Labor has conceded the impact of its planned crackdown on super tax concessions is $30 billion, less than 24 hours after Bill Shorten claimed his party had “no plans” to increase super taxes.
The figure is substantially higher than the $19 billion that Labor had previously claimed. It is slightly less than the $34 billion cited by Prime Minister Scott Morrison.
The Opposition Leader was quizzed on the proposed crackdown on Tuesday, maintaining his position that Labor had “no plans” to increase super taxes.
On Wednesday, he had to concede he had “misunderstood” the question. He said he was referring to Labor’s pledge not to increase superannuation taxes beyond those previously announced.
“I thought I was being asked if there were unannounced changes to superannuation, and we’ve already made the announcements of the changes we’re going to make. But obviously we have changes which we outlined three years ago,” Mr Shorten said.
“I should have picked the words better, no question.”
.@billshortenmp: Yesterday, I thought I was being asked if we have any unannounced changes to superannuation. Obviously, we have changes we outlined three years ago. We have no proposals other than what we’ve announced previously.
— Sky News Australia (@SkyNewsAust) April 17, 2019
Treasury spokesman Chris Bowen said Labor would release its full costings in due course, but agreed the total impact in closing the tax loopholes amounted to $30 billion – not $19 billion, as previously claimed.
“We have the pre-election economic forecast and we’re doing that over the course of the campaign. The Parliamentary Budget Office does that after every economic statement,” he said.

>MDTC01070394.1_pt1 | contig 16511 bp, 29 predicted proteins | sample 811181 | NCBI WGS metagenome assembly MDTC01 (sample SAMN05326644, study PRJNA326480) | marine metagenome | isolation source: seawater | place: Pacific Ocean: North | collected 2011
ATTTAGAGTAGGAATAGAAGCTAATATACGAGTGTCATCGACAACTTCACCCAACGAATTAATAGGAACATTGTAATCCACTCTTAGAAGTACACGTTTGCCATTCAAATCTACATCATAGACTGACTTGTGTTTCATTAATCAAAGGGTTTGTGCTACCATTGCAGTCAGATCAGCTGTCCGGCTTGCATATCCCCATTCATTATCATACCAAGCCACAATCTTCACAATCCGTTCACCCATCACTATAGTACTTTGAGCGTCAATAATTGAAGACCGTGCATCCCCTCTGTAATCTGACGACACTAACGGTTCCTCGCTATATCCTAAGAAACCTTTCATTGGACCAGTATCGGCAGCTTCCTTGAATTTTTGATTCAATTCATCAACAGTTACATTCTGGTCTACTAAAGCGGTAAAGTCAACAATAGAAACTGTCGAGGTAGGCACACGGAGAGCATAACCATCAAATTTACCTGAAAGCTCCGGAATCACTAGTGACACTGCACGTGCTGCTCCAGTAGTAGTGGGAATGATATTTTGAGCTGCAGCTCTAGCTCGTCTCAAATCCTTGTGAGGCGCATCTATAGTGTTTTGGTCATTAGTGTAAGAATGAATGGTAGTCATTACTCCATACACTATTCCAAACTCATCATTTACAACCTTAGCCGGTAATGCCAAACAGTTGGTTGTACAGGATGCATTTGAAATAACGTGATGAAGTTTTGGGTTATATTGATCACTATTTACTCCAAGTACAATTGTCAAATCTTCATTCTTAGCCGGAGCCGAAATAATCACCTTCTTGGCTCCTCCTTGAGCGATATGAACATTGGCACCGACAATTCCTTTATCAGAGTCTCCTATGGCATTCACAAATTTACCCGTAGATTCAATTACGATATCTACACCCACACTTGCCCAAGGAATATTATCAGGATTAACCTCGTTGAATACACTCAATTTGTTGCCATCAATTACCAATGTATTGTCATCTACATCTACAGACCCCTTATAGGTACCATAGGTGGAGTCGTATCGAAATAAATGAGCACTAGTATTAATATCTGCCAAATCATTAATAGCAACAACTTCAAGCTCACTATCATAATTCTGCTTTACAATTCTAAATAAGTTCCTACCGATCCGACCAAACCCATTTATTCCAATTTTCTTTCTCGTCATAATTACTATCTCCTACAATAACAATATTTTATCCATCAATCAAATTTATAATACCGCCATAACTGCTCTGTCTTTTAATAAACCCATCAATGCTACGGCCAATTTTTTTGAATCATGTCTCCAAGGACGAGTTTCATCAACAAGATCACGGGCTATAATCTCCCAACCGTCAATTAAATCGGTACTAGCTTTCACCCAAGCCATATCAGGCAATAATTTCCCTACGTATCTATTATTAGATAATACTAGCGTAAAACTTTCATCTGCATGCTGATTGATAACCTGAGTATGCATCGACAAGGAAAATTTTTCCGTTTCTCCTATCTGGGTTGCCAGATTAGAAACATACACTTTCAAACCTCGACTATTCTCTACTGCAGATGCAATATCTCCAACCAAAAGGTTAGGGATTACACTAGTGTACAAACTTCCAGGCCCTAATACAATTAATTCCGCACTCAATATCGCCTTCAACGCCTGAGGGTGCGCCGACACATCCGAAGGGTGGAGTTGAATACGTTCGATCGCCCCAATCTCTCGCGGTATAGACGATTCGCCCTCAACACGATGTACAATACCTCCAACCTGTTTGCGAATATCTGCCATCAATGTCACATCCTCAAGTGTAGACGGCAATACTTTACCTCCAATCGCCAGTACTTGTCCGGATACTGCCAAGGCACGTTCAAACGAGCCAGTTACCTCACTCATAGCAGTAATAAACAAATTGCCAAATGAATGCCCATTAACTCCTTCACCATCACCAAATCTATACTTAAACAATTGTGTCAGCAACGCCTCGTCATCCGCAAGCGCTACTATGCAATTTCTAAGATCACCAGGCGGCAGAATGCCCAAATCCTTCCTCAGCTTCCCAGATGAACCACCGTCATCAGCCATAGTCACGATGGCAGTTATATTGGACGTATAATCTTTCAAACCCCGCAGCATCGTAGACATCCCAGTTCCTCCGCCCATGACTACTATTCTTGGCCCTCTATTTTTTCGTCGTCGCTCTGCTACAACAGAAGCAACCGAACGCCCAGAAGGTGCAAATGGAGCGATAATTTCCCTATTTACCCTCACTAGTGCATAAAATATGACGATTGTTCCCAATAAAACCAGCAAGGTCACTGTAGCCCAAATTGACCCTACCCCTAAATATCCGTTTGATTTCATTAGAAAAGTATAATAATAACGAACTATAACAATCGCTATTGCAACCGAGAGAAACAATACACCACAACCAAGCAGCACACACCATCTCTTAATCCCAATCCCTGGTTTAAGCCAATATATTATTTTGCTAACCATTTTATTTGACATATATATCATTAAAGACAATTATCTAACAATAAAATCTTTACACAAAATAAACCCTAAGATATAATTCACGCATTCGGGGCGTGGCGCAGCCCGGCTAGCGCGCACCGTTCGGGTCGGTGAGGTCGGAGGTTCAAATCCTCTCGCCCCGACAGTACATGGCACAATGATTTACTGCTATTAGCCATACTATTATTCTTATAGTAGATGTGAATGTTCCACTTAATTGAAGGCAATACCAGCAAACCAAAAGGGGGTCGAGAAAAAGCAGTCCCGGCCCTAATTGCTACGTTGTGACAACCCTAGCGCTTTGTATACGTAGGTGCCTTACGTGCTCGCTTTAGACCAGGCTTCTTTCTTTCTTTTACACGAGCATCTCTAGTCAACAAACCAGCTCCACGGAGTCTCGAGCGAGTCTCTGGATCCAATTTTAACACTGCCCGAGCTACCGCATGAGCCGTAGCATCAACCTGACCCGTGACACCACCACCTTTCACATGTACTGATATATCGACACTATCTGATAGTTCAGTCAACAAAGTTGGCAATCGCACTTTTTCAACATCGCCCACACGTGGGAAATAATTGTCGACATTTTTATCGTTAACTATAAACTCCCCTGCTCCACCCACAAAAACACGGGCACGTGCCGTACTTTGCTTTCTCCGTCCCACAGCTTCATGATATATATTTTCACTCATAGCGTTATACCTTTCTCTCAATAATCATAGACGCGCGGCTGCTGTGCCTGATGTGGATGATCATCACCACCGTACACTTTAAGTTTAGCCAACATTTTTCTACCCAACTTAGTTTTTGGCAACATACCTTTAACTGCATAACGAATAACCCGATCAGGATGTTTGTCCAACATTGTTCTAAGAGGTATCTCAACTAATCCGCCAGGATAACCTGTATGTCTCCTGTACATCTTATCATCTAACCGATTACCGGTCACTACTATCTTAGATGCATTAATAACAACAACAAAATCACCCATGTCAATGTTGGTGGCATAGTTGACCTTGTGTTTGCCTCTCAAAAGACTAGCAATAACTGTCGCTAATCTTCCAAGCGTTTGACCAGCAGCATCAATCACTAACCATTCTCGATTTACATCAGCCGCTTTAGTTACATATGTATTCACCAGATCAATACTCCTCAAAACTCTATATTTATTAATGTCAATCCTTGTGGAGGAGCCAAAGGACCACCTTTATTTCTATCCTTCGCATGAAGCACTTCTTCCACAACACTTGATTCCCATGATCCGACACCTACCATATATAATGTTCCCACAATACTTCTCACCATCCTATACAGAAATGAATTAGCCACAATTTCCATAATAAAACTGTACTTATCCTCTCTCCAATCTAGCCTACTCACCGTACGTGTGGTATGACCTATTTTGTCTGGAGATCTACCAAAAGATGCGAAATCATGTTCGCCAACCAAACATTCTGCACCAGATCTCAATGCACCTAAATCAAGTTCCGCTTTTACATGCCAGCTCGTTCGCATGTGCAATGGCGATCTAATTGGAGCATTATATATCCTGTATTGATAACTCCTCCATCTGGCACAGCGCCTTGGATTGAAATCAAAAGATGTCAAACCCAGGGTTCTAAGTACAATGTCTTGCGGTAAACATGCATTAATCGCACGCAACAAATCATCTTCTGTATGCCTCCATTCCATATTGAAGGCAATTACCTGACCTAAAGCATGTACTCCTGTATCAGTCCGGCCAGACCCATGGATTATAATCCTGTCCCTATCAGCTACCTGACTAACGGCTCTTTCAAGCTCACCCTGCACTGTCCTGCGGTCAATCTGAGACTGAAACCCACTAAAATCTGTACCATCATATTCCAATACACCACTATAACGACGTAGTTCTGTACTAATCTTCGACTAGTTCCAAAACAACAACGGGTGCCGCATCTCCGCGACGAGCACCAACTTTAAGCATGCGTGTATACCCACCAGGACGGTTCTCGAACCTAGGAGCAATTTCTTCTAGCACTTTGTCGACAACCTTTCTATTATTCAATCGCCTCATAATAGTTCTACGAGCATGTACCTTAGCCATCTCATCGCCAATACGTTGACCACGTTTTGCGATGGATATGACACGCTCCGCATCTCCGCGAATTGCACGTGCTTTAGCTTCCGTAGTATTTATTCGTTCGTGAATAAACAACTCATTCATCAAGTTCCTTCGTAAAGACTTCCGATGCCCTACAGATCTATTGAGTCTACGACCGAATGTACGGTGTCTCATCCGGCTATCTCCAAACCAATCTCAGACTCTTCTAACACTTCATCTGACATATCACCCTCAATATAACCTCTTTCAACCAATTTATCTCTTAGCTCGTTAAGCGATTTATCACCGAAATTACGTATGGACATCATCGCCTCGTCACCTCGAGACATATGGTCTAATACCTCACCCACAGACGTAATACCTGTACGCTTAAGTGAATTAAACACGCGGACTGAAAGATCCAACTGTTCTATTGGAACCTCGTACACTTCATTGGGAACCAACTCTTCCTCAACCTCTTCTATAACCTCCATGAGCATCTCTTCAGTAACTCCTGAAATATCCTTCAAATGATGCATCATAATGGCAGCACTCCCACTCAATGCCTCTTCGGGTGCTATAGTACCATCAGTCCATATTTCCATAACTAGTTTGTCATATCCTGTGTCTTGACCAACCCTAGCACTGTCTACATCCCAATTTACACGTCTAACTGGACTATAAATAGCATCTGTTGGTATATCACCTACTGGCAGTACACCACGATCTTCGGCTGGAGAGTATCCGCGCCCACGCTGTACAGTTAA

“But the superannuation tax concession reforms and winding into the reforms and reversal of some of the Government’s measure, which the analysis shows is benefitting high-income workers and high-wealth individuals does return $30 billion over the medium term on the current projections.”
Mr Shorten was boxed in on Tuesday by Mr Morrison’s pledge not to increase superannuation taxes if the Coalition is re-elected on May 18.
Under questioning by journalists, Mr Shorten tried twice to say Labor had “no plans” to raise the taxes.
“We have no plans to increase taxes on superannuation,” he said.
Asked if he could “rule out new or increased taxes on superannuation”, Mr Shorten said: “Yeah, we have no plans to increase taxes on superannuation.”
Finally, asked to rule it out, he replied: “Sure”.
Labor has previously announced changes, including lowering the threshold for high-income super contributions from $250,000 to $200,000.
That will force high-income earners to pay twice the rate of tax on super contributions, which is taxed at a concessional rate of 15 cents in the dollar.
Labor has also proposed dumping the Liberals’ policy of allowing catch-up concessional superannuation contributions.
The government argues all of these changes will collectively increase super taxes by up to $34 billion – a figure Labor has disputed until now.
“These are all the higher taxes that Bill Shorten is putting on superannuation, and moving the goalposts on people as they both prepare for their retirement and they live in their retirement,” Mr Morrison said.
“That’s why you can’t trust him. He has put so much tax – he’s seeking to put so much tax – on the Australian economy, he’s now started to forget how much tax he’s put on, particularly on superannuation.
“As we’ve seen with negative gearing, he’s trying to erase the record of the additional taxes he wants to put on housing and on capital gains tax.
“Clearly, he can’t get his head around it. If he can’t explain it, why would you vote for him?”
Earlier, Mr Morrison told retirees during an election forum in the Victorian seat of Corangamite that he will not change the rules again on super if elected.
“Today I’m saying under my government there will be no higher taxes or new taxes on superannuation,” Mr Morrison said.